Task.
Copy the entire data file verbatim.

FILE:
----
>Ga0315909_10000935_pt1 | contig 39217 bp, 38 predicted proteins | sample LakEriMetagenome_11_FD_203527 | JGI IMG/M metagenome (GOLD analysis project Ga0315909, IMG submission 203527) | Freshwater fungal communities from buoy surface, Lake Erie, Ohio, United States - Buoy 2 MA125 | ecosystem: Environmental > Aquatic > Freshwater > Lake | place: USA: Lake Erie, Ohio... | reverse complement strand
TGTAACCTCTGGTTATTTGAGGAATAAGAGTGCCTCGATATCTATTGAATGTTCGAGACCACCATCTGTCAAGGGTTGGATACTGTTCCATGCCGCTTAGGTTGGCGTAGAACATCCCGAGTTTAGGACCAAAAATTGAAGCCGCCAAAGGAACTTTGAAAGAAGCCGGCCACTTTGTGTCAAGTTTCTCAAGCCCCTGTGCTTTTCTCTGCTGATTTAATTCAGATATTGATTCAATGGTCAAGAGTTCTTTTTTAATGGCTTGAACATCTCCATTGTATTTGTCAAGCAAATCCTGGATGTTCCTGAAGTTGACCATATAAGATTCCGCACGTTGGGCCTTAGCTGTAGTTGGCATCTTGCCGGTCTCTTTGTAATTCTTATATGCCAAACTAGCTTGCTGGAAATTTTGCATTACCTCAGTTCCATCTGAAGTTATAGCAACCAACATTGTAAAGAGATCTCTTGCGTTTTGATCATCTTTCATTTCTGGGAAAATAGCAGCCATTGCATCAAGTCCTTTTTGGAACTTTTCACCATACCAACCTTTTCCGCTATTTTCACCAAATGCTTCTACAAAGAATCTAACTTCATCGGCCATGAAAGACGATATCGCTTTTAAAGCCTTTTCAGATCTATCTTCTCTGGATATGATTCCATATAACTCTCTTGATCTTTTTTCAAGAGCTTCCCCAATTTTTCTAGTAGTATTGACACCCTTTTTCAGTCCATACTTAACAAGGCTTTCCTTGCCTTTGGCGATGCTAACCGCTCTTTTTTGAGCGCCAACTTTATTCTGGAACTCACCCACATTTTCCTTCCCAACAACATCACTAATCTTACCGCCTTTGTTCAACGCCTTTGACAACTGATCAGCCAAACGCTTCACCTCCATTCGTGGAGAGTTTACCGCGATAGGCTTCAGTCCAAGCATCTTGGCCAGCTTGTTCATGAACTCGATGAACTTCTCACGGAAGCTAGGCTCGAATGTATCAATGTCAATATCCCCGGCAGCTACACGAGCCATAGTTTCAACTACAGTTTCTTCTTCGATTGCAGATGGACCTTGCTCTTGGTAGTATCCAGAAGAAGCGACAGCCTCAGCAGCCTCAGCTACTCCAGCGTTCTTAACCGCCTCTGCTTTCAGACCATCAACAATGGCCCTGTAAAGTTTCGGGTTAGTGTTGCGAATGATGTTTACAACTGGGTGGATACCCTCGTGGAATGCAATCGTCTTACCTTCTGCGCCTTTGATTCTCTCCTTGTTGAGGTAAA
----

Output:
>Ga0315909_10000935_pt1 | contig 39217 bp, 38 predicted proteins | sample LakEriMetagenome_11_FD_203527 | JGI IMG/M metagenome (GOLD analysis project Ga0315909, IMG submission 203527) | Freshwater fungal communities from buoy surface, Lake Erie, Ohio, United States - Buoy 2 MA125 | ecosystem: Environmental > Aquatic > Freshwater > Lake | place: USA: Lake Erie, Ohio... | reverse complement strand
TGTAACCTCTGGTTATTTGAGGAATAAGAGTGCCTCGATATCTATTGAATGTTCGAGACCACCATCTGTCAAGGGTTGGATACTGTTCCATGCCGCTTAGGTTGGCGTAGAACATCCCGAGTTTAGGACCAAAAATTGAAGCCGCCAAAGGAACTTTGAAAGAAGCCGGCCACTTTGTGTCAAGTTTCTCAAGCCCCTGTGCTTTTCTCTGCTGATTTAATTCAGATATTGATTCAATGGTCAAGAGTTCTTTTTTAATGGCTTGAACATCTCCATTGTATTTGTCAAGCAAATCCTGGATGTTCCTGAAGTTGACCATATAAGATTCCGCACGTTGGGCCTTAGCTGTAGTTGGCATCTTGCCGGTCTCTTTGTAATTCTTATATGCCAAACTAGCTTGCTGGAAATTTTGCATTACCTCAGTTCCATCTGAAGTTATAGCAACCAACATTGTAAAGAGATCTCTTGCGTTTTGATCATCTTTCATTTCTGGGAAAATAGCAGCCATTGCATCAAGTCCTTTTTGGAACTTTTCACCATACCAACCTTTTCCGCTATTTTCACCAAATGCTTCTACAAAGAATCTAACTTCATCGGCCATGAAAGACGATATCGCTTTTAAAGCCTTTTCAGATCTATCTTCTCTGGATATGATTCCATATAACTCTCTTGATCTTTTTTCAAGAGCTTCCCCAATTTTTCTAGTAGTATTGACACCCTTTTTCAGTCCATACTTAACAAGGCTTTCCTTGCCTTTGGCGATGCTAACCGCTCTTTTTTGAGCGCCAACTTTATTCTGGAACTCACCCACATTTTCCTTCCCAACAACATCACTAATCTTACCGCCTTTGTTCAACGCCTTTGACAACTGATCAGCCAAACGCTTCACCTCCATTCGTGGAGAGTTTACCGCGATAGGCTTCAGTCCAAGCATCTTGGCCAGCTTGTTCATGAACTCGATGAACTTCTCACGGAAGCTAGGCTCGAATGTATCAATGTCAATATCCCCGGCAGCTACACGAGCCATAGTTTCAACTACAGTTTCTTCTTCGATTGCAGATGGACCTTGCTCTTGGTAGTATCCAGAAGAAGCGACAGCCTCAGCAGCCTCAGCTACTCCAGCGTTCTTAACCGCCTCTGCTTTCAGACCATCAACAATGGCCCTGTAAAGTTTCGGGTTAGTGTTGCGAATGATGTTTACAACTGGGTGGATACCCTCGTGGAATGCAATCGTCTTACCTTCTGCGCCTTTGATTCTCTCCTTGTTGAGGTAAA